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Friday, September 12, 2008 

Mutilating the corpse.

First things first - despite all the hype and spin, not necessarily down to Gordon Brown himself, but over enthusiastic briefers desperate to try and turn the corner and resorting to hyperbole, the "relaunch package", if it was ever meant to be one, has been an utter disaster. First the feeble attempts to get the housing market moving again when the only thing the government should be doing is to ensure that the fall in prices does not turn into a rout were rightly derided, then yesterday's utterly pitiful package of methods meant to deal with the rise in electric and gas bills fell apart with 24 hours, and as usual, was typically summed up by Steve Bell. With the energy companies warning they will indeed pass the cost onto the consumer and thumb their noses ever harder at everyone other than their shareholders, Downing Street is probably bitterly regreting not enforcing a windfall tax, which could have at least gone towards real across the board help which might have made something approaching a difference.

Brown then still has his reverse midas touch in full effect, with everything turning to shit the moment he looks at it; touching isn't even required. This hasn't though resulted, until today, in anything approaching an uprising against him. Some of those who previously looked as though they might have overthrown him during the summer holiday have instead fallen back and at the least decided to give him the benefit of the doubt until the end of the conference season. Charles Clarke's intervention last week, where he offered absolutely nothing other than a irrelevant reappraisal of Blairism, was dismissed and forgotten by the beginning of this week, such was the lack of gravitas which the former home secretary now suffers from.

In fact, Clarke's failure to articulate what Labour should be doing which it is not now seems to be a symptom that all those that want Brown to stand down now or to face a leadership challenge appear to share. No one could have probably predicted that it would be a whip that would be the next to speak out against Brown, but it could have been what views the individual that did has previously had and still has now. No surprises then that Siobhain McDonagh, formerly PPS to the ultra-Blairite thug John Reid has herself not once voted against the government (perhaps not quite true - it appears she voted moderately against the smoking ban, or at least wasn't there for a couple of votes). Some might see such blind sycophancy as an asset - others, considering the very worst excesses of New Labour, will see it as both tragic and nauseating.

Like with those that have given their names to an article in tomorrow's Progress magazine, which is of course the official Blairite journal, McDonagh doesn't offer anything even approaching an alternative way forward for Labour. They all want Brown to establish a "narrative" that will get us through the credit crunch, but they themselves don't want to articulate what it is. Their only suggestion is that Brown himself is not up to task, and must stand down and be replaced by someone equally ill-prepared to do anything other than sink further into the sand.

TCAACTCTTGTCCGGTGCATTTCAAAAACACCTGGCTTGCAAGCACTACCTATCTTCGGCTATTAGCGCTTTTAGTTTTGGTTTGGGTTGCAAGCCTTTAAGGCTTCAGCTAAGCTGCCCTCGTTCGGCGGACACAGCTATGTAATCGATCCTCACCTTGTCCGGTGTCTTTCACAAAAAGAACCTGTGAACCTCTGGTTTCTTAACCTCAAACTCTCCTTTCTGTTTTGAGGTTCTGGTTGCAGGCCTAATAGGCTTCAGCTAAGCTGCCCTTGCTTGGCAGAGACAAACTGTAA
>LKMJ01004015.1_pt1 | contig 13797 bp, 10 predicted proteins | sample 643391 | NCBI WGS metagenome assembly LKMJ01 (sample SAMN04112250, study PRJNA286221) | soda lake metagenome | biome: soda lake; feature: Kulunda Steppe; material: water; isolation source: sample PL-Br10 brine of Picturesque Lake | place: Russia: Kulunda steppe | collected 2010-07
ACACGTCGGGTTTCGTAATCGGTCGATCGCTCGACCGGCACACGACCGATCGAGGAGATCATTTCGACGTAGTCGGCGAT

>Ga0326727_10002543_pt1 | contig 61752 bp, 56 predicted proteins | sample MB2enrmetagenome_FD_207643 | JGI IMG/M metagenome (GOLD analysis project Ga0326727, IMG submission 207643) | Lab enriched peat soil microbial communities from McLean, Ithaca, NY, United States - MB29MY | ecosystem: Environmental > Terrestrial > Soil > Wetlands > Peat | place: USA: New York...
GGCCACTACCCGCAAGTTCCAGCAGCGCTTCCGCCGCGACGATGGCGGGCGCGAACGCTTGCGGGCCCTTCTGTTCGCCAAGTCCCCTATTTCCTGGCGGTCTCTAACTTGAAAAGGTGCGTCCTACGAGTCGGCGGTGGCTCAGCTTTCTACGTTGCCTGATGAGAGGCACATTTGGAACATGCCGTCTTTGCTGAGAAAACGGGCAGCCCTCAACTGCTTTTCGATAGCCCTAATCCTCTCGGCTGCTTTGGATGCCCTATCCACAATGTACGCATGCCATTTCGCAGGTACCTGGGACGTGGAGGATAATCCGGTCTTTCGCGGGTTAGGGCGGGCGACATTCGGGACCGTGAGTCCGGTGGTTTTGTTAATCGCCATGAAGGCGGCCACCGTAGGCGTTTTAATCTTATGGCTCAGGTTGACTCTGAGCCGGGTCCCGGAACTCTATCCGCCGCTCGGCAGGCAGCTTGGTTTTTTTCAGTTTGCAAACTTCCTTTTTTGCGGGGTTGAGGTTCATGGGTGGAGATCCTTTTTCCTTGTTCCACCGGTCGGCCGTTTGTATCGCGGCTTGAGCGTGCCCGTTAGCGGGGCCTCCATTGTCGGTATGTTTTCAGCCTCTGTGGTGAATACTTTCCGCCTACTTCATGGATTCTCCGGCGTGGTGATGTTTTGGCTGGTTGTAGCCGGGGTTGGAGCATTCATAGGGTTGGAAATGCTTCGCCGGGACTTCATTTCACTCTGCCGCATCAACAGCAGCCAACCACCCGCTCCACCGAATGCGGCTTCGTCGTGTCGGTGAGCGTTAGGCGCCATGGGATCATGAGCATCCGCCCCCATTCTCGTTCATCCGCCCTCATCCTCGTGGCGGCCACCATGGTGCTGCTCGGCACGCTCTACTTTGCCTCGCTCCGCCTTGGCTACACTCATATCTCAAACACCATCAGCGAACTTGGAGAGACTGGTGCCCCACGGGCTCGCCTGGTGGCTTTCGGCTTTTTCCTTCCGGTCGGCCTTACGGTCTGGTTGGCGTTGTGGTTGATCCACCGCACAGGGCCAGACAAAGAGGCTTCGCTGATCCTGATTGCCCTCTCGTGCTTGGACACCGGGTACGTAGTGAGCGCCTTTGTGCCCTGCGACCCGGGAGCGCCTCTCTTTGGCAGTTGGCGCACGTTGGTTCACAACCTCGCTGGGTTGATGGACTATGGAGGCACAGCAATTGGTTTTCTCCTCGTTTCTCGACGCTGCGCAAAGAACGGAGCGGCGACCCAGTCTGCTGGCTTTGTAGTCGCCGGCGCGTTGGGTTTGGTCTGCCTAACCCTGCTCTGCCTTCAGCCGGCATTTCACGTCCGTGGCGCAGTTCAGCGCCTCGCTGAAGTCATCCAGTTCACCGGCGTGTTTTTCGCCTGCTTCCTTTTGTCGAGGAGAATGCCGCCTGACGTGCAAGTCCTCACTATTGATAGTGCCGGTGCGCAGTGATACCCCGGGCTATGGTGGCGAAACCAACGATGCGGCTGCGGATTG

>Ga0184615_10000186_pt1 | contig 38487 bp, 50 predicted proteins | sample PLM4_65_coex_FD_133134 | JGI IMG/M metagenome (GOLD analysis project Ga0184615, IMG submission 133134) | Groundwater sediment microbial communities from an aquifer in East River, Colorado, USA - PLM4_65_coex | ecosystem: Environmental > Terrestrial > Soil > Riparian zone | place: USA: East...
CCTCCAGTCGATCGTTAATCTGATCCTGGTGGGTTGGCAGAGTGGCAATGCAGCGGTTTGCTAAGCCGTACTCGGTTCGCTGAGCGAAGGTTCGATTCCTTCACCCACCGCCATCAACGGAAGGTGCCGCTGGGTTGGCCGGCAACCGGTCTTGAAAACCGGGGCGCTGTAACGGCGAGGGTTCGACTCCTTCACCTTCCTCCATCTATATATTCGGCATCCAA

When considering what is such an alarming lack of lucidity and rigour, I can't help but be reminded of something that Alastair Campbell mentions in his diaries when it came to the media attacking Stephen Byers. They weren't just satisfied that they'd succeeded in killing him - i.e. by forcing his resignation - they had to desecrate and mutilate the corpse as well. So it is with the Labour party at the moment. They aren't just satisfied that they've completely destroyed it, probably as an electoral force for a generation if not for good through the disaster of Blairism, they want to gouge out its eyes and jump up and down on its brain as well. How else can you possibly account for such a pointless exercise as changing the leader yet again? Getting rid of Brown will not save the Labour party, especially when no one in it apart from the likes of Cruddas and the smarter brains of Compass when they're not devising windfall taxes has any idea as to what needs to be done to at least begin rebuilding general support, but it will further show the public that all the party cares about is infighting. Cutting one head off the corpse and replacing it with another, whether it's Miliband's or anyone else's, will not reconnect the blood flow. The one thing that might staunch the blood loss is a change in policies - but not a single one of those calling for Brown to go has suggested a single one that needs to be changed. They've brought Labour this low and they still don't get it. They are the problem - not the solution.

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